Issue Preclusion Law and Legal Definition

A key prerequisite for the proper application of issue preclusion is whether it appears that the party against whom it is pleaded had a “full and fair opportunity” to litigate the issue. Issue preclusion cannot be applied if such issue was not actually litigated in an earlier suit. Issue preclusion can potentially be pled in a subsequent suit by a stranger to the original suit. Issue preclusion can be appropriate when the following requirements are met:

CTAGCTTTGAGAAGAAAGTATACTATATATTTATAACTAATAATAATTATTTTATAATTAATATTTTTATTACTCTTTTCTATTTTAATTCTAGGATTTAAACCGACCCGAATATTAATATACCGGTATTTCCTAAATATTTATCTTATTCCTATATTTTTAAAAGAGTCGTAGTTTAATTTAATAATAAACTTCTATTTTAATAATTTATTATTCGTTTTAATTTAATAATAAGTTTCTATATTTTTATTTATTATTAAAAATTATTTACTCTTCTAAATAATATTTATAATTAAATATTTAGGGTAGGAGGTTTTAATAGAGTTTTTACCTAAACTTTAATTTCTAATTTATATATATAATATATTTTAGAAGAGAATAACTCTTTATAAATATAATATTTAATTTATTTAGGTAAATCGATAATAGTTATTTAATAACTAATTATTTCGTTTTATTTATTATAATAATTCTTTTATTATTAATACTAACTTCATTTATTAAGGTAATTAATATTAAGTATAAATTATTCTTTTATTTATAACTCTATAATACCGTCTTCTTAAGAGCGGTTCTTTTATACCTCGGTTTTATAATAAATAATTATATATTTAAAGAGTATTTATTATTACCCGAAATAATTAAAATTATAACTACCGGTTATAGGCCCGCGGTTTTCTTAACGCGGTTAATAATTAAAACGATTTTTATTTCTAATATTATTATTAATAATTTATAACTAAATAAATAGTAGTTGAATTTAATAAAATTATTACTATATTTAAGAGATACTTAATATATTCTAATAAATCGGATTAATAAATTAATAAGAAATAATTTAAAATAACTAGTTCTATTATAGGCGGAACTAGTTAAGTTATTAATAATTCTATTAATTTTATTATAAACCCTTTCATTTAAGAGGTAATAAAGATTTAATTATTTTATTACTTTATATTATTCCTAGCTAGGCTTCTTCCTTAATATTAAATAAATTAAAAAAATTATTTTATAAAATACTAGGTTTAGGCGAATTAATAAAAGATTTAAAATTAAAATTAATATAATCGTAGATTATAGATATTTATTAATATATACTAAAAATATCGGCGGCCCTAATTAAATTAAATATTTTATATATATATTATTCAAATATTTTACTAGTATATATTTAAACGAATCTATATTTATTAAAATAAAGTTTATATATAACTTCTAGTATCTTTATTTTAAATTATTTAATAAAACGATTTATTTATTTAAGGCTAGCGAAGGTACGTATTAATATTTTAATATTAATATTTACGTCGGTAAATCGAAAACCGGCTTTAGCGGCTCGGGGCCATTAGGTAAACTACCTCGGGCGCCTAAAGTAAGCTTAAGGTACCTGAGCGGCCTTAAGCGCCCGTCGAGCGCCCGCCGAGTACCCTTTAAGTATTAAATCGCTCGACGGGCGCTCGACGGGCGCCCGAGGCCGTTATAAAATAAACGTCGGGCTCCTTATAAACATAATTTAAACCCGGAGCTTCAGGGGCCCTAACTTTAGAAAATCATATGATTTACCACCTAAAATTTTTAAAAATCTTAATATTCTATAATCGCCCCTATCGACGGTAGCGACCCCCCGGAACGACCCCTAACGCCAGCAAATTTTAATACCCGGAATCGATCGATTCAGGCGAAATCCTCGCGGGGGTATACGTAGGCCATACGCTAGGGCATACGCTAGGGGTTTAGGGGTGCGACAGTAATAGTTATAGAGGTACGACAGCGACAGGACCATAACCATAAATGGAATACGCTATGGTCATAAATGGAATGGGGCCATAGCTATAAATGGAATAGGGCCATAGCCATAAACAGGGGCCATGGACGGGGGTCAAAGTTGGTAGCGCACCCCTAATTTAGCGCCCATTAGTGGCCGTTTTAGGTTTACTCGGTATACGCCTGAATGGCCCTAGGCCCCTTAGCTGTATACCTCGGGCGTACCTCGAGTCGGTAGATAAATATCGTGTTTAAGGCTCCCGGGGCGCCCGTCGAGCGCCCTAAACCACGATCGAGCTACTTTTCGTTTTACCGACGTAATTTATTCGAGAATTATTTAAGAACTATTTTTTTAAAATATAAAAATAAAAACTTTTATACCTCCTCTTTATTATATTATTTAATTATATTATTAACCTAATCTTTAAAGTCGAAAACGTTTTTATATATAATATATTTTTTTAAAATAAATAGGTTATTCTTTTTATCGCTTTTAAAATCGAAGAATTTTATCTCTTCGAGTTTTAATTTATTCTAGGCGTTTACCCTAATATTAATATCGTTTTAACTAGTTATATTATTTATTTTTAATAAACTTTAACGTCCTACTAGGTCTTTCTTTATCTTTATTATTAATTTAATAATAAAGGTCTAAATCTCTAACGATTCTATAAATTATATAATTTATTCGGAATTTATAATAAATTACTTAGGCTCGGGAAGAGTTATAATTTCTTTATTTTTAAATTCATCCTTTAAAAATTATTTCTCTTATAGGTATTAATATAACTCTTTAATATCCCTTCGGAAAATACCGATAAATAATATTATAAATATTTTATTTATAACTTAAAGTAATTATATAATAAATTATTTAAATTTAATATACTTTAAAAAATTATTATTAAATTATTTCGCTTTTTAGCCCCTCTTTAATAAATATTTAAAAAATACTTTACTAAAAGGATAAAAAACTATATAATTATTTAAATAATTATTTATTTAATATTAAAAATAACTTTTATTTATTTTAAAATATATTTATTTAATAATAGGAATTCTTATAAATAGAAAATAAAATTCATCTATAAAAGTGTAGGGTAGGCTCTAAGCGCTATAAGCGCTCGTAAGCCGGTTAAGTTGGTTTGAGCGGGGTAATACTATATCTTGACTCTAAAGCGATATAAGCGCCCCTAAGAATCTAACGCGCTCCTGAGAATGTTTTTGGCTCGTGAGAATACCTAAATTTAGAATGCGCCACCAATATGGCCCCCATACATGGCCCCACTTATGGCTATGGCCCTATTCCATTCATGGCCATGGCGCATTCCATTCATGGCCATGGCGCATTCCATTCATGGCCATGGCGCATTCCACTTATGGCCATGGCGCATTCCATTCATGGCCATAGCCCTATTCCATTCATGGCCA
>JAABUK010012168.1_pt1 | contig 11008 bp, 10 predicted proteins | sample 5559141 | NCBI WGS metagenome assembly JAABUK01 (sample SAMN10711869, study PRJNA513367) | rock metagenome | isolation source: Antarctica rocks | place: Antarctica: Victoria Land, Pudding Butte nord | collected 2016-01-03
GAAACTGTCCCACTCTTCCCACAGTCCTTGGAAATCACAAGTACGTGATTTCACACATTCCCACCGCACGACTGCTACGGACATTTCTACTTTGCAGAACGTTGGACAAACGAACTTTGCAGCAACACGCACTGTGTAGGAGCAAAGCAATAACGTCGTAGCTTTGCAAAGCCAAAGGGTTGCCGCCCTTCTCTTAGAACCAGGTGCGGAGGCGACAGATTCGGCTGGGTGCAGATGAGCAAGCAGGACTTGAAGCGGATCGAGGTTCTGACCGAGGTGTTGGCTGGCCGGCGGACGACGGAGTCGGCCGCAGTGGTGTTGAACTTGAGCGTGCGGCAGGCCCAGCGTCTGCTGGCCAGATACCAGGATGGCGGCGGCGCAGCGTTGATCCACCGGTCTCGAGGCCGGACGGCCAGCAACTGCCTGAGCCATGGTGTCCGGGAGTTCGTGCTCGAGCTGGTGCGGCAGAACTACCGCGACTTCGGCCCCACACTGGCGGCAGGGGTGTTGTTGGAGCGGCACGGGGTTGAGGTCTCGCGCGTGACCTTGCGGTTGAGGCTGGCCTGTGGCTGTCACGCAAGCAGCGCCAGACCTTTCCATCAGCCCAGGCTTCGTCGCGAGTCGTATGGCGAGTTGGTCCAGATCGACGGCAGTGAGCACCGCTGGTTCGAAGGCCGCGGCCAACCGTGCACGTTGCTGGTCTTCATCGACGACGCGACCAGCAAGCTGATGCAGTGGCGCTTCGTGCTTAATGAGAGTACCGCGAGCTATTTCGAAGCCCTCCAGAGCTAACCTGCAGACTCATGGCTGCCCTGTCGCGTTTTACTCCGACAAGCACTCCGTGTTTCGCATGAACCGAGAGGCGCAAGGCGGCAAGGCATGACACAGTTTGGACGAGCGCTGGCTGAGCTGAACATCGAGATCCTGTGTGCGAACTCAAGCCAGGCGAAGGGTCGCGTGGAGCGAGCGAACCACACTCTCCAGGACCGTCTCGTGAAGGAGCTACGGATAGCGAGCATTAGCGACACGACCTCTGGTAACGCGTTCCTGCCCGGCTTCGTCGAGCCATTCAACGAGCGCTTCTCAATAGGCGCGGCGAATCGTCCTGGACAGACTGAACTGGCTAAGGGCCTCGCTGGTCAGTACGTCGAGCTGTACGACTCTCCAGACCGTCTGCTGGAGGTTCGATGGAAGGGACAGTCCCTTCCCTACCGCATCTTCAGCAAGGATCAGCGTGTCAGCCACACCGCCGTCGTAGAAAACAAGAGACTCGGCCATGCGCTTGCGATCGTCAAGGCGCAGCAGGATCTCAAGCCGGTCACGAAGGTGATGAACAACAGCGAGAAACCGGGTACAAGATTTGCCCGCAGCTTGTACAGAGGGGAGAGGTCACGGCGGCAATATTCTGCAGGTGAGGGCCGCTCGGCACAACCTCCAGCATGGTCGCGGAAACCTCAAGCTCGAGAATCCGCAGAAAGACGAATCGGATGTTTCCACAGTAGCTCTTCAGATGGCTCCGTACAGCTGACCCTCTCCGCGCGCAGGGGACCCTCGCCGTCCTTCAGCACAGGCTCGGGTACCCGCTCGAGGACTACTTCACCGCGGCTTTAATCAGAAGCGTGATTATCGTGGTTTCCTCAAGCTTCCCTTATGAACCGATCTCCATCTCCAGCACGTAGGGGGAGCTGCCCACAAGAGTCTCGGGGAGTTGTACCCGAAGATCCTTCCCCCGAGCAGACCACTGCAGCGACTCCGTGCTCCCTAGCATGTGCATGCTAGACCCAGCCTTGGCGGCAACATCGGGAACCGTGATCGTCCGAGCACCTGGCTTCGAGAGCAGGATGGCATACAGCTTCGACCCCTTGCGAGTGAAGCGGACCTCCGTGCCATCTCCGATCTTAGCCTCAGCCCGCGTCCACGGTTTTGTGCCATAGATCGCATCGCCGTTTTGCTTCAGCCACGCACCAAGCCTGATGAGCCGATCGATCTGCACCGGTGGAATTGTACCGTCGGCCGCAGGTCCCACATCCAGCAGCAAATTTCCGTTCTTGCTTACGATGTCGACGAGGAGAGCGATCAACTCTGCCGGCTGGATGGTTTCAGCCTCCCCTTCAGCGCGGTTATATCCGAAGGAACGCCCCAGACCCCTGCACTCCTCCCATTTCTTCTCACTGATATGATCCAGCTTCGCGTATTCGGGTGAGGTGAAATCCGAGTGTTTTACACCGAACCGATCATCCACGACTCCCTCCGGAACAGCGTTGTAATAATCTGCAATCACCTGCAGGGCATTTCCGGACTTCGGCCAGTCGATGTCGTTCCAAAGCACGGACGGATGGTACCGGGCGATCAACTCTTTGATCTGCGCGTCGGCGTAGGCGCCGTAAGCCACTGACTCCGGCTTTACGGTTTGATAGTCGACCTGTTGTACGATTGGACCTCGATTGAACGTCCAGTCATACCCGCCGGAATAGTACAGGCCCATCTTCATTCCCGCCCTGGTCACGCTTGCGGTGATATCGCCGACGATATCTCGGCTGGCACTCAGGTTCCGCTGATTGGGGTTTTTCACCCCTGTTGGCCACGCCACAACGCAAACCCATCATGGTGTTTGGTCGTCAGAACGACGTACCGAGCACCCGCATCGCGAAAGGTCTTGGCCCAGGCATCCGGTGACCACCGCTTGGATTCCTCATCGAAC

1. the issue is identical to one decided in the first action;
  2. the issue was actually litigated in the first action;
  3. resolution of the issue was essential to a final judgment in the first action; and
  4. the plaintiff had a full and fair opportunity to litigate the issue in the first action.

Satisfaction of the above requirements, however, does not necessarily guarantee that issue preclusion will be applied by the courts. One exception is the party against whom preclusion is sought could not, as a matter of law, have obtained review of the judgment in the initial action. Issue preclusion is also traditionally referred to as collateral estoppel.